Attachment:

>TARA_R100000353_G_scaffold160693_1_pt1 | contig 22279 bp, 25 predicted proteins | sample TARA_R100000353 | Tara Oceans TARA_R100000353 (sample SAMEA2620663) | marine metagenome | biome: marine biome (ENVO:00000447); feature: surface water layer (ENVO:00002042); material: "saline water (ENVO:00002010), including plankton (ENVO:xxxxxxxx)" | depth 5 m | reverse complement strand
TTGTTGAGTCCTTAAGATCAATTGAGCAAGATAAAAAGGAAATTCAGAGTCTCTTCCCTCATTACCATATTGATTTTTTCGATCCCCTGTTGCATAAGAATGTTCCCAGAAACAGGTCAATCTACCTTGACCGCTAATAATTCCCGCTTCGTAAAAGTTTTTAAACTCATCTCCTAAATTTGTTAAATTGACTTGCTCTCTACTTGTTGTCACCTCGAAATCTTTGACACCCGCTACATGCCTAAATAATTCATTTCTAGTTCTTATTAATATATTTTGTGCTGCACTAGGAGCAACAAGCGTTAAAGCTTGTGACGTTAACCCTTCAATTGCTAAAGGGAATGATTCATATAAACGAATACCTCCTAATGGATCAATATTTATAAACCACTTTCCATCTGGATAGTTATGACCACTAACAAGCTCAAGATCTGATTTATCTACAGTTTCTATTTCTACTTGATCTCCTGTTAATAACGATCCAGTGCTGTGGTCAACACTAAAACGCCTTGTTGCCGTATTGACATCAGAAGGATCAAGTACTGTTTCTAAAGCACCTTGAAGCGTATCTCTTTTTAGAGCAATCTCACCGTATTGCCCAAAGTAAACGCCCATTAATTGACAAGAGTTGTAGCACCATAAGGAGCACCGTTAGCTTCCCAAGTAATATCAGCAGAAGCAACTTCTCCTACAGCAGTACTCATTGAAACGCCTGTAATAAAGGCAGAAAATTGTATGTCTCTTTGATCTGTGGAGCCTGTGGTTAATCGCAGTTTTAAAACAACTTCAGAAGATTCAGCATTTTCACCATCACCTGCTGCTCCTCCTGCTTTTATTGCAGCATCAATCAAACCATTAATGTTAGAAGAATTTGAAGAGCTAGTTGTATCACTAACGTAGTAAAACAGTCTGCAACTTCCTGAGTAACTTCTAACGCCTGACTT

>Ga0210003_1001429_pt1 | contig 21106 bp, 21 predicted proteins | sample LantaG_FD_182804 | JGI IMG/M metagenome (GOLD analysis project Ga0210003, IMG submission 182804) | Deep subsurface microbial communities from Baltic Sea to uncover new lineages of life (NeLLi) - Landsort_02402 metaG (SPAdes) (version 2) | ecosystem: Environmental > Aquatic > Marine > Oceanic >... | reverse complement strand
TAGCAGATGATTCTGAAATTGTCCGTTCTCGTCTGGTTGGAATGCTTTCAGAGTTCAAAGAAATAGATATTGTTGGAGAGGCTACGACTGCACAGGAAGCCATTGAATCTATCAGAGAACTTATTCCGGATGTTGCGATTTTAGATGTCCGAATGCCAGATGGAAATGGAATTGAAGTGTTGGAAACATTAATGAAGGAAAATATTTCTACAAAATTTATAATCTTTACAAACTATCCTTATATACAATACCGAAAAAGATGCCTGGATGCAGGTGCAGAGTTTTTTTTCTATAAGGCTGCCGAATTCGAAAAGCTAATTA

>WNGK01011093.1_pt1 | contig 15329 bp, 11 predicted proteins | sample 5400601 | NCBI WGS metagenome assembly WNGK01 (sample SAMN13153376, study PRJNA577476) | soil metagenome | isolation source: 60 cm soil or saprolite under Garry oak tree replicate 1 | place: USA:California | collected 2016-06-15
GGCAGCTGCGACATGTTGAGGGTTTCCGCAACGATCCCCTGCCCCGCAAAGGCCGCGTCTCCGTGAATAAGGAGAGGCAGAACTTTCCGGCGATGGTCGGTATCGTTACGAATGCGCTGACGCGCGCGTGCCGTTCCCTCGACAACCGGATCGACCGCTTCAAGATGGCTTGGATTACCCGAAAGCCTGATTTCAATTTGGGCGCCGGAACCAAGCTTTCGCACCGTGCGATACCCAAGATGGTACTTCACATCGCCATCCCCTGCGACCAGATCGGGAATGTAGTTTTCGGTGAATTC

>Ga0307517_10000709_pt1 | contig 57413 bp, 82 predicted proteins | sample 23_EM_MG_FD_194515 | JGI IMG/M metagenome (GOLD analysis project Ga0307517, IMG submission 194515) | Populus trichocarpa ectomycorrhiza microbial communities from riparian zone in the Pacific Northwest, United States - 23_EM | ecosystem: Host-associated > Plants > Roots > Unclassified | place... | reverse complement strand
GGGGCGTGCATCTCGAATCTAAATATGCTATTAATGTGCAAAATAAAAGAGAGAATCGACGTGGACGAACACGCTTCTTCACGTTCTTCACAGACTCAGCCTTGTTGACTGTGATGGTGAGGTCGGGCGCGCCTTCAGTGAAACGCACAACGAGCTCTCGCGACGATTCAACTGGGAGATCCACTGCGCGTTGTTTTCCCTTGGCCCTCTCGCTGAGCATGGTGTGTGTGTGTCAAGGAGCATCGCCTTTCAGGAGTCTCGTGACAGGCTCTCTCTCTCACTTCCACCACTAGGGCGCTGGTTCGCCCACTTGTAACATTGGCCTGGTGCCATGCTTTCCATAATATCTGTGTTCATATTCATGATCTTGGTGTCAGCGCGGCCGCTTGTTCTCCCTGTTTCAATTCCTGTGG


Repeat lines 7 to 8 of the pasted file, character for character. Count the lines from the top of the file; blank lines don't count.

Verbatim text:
>Ga0307517_10000709_pt1 | contig 57413 bp, 82 predicted proteins | sample 23_EM_MG_FD_194515 | JGI IMG/M metagenome (GOLD analysis project Ga0307517, IMG submission 194515) | Populus trichocarpa ectomycorrhiza microbial communities from riparian zone in the Pacific Northwest, United States - 23_EM | ecosystem: Host-associated > Plants > Roots > Unclassified | place... | reverse complement strand
GGGGCGTGCATCTCGAATCTAAATATGCTATTAATGTGCAAAATAAAAGAGAGAATCGACGTGGACGAACACGCTTCTTCACGTTCTTCACAGACTCAGCCTTGTTGACTGTGATGGTGAGGTCGGGCGCGCCTTCAGTGAAACGCACAACGAGCTCTCGCGACGATTCAACTGGGAGATCCACTGCGCGTTGTTTTCCCTTGGCCCTCTCGCTGAGCATGGTGTGTGTGTGTCAAGGAGCATCGCCTTTCAGGAGTCTCGTGACAGGCTCTCTCTCTCACTTCCACCACTAGGGCGCTGGTTCGCCCACTTGTAACATTGGCCTGGTGCCATGCTTTCCATAATATCTGTGTTCATATTCATGATCTTGGTGTCAGCGCGGCCGCTTGTTCTCCCTGTTTCAATTCCTGTGG